WASHINGTON - President Joe Biden on Monday announced that the government is giving a helping hand to working parents hit hard during the coronavirus pandemic.
39 million families will start receiving monthly child payments starting in July.
But how exactly does this work?
Most parents know when you file your taxes, you get a child tax credit – a deduction for each of your children.
Well this is an advance on that money for this year's taxes.
You’re going to get half of it now – in real time, paid monthly.
President Biden laid out the plan on Monday.
"I’m announcing today on July 15th and the 15th of every month thereafter, you will get deposited in your account half of your tax cut- at least $250 per child each month," Biden said.
The 2021 child tax credit is bigger than ever before – $3,000 per child. $3,600 for kids under age six.
But not everyone qualifies, and financial planner Jason Howell explains, if your income is over a certain amount those numbers start to go down. "You can make up to $75,000 and have a kid and not have any reduction or as a couple up to $150,000 and not have any reduction. After that you reduce your credit by $50 for every $1,000 that you're over on your income."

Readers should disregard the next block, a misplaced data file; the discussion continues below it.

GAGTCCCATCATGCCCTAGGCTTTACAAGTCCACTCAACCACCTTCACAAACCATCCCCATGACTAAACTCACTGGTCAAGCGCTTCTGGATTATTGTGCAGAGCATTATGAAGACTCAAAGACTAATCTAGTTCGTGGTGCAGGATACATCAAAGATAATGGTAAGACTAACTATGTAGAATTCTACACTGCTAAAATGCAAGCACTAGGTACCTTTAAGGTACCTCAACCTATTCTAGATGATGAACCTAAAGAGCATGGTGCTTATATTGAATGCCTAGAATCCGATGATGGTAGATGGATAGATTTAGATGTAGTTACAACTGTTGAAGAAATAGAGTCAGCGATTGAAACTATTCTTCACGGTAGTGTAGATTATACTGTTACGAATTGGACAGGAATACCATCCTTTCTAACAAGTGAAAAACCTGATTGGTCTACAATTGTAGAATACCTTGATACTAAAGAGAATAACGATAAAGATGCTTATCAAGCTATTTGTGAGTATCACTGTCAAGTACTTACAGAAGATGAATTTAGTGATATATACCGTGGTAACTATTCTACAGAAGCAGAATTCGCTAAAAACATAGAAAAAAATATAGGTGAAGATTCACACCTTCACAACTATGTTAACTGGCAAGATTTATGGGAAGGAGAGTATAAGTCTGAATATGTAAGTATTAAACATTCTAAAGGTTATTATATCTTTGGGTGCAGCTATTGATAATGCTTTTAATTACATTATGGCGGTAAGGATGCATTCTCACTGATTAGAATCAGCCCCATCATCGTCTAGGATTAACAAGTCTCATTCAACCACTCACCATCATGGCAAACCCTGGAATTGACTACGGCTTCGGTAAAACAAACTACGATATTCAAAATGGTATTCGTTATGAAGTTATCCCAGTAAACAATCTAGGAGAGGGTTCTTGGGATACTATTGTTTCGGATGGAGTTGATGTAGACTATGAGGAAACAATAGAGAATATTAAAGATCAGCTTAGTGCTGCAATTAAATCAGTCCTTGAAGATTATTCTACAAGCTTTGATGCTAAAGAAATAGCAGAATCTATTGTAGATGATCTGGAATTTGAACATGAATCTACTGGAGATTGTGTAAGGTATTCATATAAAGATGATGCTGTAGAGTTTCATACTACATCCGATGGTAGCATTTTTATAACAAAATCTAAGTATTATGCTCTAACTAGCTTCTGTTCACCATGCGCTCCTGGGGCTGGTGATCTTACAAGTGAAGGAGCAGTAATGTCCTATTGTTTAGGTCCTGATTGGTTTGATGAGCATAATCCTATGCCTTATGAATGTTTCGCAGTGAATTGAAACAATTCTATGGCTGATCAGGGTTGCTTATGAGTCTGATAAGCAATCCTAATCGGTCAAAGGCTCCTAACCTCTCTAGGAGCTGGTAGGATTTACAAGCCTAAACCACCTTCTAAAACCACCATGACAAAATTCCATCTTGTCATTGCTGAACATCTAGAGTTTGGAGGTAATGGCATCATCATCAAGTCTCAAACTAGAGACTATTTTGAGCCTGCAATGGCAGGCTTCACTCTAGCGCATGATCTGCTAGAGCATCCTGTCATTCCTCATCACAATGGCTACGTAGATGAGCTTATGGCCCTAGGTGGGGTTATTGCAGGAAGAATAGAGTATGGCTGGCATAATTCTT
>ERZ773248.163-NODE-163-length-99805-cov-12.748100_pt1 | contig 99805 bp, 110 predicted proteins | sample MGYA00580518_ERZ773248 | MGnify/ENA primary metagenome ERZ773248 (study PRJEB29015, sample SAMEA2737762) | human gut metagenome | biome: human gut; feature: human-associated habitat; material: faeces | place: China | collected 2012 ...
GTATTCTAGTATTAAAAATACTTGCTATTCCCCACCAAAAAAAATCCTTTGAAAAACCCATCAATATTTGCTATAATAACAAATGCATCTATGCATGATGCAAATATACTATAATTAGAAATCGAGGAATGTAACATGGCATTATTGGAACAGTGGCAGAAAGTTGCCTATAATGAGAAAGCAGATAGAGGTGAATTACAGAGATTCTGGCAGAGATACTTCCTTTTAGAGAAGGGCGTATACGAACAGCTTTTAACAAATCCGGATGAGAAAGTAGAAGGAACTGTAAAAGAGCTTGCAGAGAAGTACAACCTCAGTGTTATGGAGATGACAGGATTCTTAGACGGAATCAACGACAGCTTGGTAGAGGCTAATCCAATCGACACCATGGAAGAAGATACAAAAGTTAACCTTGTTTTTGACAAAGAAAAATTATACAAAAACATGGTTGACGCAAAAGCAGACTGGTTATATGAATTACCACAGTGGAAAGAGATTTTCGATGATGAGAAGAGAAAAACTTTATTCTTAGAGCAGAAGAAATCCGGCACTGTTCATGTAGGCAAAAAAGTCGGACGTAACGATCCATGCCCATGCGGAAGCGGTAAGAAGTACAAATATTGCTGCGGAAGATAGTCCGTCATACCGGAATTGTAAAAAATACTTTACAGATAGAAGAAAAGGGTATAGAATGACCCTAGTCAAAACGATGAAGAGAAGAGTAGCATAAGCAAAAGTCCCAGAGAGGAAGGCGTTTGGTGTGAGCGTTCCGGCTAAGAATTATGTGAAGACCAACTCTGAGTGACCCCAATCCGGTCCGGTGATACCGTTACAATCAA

It’s all based on the income reported in your 2020 tax filing, which was due today.
As the president announced, half of your child tax credit will be paid out to you monthly this July through December and you’ll get the other half when you file your taxes next year.
The payments will come via direct deposit if you have that set up through the IRS – otherwise through the mail.
President Biden has proposed extending this system through the year 2025 as part of his $1.8 trillion families plan– saying it could cut child poverty in half. The expanded credits could cost roughly $100 billion a year.